Last updated: 23:38 / Thursday, 1 December 2016
Columbia Threadneedle's view

Why is the Italian Referendum Important?

Why is the Italian Referendum Important?

On December 4th, a constitutional referendum is to be held in Italy to vote on amending the Italian constitution. The referendum poses the question:

Do you approve the constitutional bill concerning the dispositions to overcome the perfect bicameralism, the reduction of the number of members of the Parliament, the restraint of the institutions’ operating costs, the abolition of CNEL and the revision of Titolo V of the 2nd part of the Constitution, which was approved by the Parliament and published on the Gazzetta Ufficiale n. 88, on April 15, 2016?

According to Columbia Threadneedle's Philip Dicken and Andrea Carzana, over the longer term, reform in Italy is critical for increased economic growth and the ultimate well-being of the Italian people, but it is also important to the economy of Europe and the political stability of the EU.

Columbia Threadneedle believes investors should be very aware of the political risks as, in many parts of Europe they see dissatisfaction with globalisation, the rise of populism (and in some cases nationalism) and a frustration with incumbent politicians. Political risk is on the rise and investors need to get used to it they state. "Italy has many fine attributes but has struggled with low growth and political instability. Indeed, Renzi is the third Prime Minister in four years and his government is the 63rd in the past 70 years. If the referendum succeeds the hope is that Italy will have more stability in its political structure, opening the way to economic reforms which could allow the government to tackle several serious structural issues hindering economic growth."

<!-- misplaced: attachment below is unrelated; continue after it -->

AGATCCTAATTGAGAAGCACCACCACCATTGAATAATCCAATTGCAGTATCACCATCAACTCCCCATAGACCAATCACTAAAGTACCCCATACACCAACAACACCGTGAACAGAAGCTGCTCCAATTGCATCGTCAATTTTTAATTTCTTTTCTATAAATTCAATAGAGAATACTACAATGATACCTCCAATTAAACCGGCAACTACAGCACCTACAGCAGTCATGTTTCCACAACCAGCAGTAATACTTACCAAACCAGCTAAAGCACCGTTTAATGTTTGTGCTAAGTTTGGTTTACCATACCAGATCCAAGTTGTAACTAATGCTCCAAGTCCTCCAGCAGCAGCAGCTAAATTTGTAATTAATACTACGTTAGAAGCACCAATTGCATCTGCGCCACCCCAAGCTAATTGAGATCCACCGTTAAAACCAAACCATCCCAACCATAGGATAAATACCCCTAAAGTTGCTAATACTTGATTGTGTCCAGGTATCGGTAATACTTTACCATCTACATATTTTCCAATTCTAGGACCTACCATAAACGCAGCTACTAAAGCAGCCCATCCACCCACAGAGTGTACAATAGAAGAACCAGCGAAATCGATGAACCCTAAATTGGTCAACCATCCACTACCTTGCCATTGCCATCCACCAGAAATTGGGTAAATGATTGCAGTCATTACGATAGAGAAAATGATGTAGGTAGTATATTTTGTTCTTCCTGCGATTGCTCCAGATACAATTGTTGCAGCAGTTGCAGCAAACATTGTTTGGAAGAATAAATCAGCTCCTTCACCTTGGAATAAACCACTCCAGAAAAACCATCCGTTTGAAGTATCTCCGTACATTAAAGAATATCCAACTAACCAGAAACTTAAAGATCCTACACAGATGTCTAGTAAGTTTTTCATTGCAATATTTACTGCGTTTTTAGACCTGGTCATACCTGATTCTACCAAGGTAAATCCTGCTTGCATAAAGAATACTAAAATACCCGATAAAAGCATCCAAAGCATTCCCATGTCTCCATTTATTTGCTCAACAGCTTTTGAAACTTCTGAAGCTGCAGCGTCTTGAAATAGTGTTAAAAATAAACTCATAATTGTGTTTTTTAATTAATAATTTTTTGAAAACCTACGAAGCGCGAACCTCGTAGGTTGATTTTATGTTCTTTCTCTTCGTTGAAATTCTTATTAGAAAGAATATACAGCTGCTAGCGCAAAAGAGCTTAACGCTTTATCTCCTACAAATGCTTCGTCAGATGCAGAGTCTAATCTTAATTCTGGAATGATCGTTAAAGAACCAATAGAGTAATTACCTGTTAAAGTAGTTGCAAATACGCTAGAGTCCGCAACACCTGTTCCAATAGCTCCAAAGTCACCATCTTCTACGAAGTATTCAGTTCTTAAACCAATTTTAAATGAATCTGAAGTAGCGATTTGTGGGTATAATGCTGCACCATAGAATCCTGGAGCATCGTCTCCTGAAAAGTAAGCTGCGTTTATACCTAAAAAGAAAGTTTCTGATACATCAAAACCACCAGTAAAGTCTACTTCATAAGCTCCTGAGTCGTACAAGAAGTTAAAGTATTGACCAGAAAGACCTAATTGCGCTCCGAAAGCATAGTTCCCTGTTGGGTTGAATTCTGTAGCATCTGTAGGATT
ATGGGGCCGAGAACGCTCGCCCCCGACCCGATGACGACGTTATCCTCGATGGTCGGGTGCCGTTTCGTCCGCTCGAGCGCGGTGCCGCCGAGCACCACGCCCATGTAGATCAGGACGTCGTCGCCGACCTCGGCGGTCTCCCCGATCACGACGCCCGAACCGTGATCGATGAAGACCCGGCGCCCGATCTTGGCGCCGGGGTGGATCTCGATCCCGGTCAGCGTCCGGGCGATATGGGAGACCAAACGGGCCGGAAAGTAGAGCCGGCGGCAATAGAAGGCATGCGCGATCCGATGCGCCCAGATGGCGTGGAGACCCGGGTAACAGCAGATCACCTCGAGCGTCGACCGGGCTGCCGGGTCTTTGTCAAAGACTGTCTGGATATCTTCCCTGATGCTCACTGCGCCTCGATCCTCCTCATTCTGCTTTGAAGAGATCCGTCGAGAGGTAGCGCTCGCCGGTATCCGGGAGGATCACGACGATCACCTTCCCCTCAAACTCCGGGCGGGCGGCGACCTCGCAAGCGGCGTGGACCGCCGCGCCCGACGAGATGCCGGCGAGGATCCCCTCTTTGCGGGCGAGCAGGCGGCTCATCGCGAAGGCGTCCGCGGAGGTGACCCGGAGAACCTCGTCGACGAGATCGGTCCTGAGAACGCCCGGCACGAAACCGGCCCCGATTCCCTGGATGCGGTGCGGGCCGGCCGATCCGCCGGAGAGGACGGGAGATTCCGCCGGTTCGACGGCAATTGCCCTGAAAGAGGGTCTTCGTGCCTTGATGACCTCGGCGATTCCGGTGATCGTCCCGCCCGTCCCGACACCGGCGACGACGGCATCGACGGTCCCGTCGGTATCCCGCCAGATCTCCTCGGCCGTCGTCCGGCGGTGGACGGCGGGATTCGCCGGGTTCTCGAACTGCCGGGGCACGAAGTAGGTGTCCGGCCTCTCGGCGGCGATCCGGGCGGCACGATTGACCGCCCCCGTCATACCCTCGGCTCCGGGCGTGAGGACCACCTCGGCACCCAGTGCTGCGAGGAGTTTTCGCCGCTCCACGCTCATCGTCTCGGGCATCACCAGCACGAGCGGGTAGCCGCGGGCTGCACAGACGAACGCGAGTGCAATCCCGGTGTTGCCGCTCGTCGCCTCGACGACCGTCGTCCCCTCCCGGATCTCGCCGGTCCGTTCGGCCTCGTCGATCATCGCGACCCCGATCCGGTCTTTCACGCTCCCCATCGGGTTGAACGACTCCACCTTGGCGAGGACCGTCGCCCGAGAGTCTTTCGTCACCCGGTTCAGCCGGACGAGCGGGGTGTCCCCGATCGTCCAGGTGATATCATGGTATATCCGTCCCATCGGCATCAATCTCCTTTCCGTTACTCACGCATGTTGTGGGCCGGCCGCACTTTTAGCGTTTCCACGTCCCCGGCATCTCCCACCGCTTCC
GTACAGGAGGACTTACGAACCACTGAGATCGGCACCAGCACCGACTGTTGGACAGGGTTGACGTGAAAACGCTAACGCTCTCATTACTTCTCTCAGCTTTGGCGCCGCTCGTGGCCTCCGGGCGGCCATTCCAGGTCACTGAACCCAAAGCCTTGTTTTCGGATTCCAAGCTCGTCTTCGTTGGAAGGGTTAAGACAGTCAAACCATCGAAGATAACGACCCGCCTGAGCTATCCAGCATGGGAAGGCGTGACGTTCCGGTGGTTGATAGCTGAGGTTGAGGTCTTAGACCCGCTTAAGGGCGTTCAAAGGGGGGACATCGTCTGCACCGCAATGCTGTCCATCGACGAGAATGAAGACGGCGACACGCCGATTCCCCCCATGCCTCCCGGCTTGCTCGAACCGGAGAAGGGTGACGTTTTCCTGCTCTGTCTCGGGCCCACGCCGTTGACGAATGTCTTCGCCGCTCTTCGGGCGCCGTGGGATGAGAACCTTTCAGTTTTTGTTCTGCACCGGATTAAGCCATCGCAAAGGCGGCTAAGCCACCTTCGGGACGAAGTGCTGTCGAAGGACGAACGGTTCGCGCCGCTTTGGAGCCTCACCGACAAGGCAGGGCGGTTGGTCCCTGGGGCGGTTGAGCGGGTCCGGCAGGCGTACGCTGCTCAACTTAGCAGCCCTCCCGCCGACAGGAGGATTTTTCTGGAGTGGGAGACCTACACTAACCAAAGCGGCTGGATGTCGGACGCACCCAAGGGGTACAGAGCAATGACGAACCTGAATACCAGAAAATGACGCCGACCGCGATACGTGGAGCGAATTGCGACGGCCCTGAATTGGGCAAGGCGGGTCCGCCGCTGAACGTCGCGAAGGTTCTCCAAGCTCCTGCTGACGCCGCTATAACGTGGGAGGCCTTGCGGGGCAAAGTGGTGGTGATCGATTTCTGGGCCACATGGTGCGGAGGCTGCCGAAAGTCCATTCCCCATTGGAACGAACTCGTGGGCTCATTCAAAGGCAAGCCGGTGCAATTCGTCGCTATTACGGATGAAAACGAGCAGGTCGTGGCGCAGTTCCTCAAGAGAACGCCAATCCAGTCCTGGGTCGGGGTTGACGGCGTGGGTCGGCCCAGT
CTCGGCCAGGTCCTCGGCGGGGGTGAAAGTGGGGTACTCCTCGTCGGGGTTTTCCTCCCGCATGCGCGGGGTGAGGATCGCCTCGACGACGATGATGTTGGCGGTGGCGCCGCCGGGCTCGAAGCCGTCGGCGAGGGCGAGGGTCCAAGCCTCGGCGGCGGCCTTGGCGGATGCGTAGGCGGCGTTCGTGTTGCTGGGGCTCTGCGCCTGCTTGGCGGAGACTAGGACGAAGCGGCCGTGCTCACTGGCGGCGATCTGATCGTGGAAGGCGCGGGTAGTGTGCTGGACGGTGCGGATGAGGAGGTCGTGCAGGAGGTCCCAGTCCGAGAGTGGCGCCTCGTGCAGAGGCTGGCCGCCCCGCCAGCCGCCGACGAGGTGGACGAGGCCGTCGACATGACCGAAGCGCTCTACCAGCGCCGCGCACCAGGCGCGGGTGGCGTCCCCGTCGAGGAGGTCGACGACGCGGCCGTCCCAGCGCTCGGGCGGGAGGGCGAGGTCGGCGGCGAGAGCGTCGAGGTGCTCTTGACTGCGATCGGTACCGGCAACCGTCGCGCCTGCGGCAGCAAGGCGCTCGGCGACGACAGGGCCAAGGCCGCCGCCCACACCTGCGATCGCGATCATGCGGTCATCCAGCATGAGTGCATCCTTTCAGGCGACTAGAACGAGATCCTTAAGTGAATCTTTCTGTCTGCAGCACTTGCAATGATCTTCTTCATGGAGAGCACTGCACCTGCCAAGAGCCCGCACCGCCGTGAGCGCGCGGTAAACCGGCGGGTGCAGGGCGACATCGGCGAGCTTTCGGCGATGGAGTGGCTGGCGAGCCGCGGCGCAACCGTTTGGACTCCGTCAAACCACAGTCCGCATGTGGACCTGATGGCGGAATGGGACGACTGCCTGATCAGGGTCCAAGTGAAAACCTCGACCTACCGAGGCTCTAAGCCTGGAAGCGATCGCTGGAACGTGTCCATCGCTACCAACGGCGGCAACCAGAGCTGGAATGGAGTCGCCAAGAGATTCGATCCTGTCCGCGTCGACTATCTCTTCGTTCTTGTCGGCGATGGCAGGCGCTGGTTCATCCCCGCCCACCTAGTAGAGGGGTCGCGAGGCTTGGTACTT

There are three areas of the economy which they believe need to be addressed:

  1. Labour and demographics – an ageing population with high unemployment amongst the young.
  2. Productivity – persistently low growth and productivity.
  3. Debt and leverage – high public sector debt and a poorly capitalised banking system, but a wealthy population.

They believe the consequences are:


  • We believe that this will be received positively by markets, at least in the short term. Renzi would have a mandate for his reforms and would probably seek to amend the Italicum law to head off a possible Five Star win in the expected 2018 general election.
  • However, if Renzi is not able the change the Italicum law and Five Star continue to gain in popularity from their around 30% in the polls today, then there is an increased risk of a populist, anti-EU, anti-euro government in 2018.


  • This would be negatively received in the short term, in our view, but the longer-term impact would be less clear.
  • Renzi could resign and a technocratic government be formed by the President, Sergio Mattarella. The new PM could again be Renzi who would continue to argue for reform, not least because the Italicum law would be neutered by the unreformed Senate retaining its power.
  • A technocratic government could be led by others or a general election could be called, both leading to periods of uncertainty.
  • Or, Renzi may not resign as threatened and simply continue as PM, albeit with reduced political capital.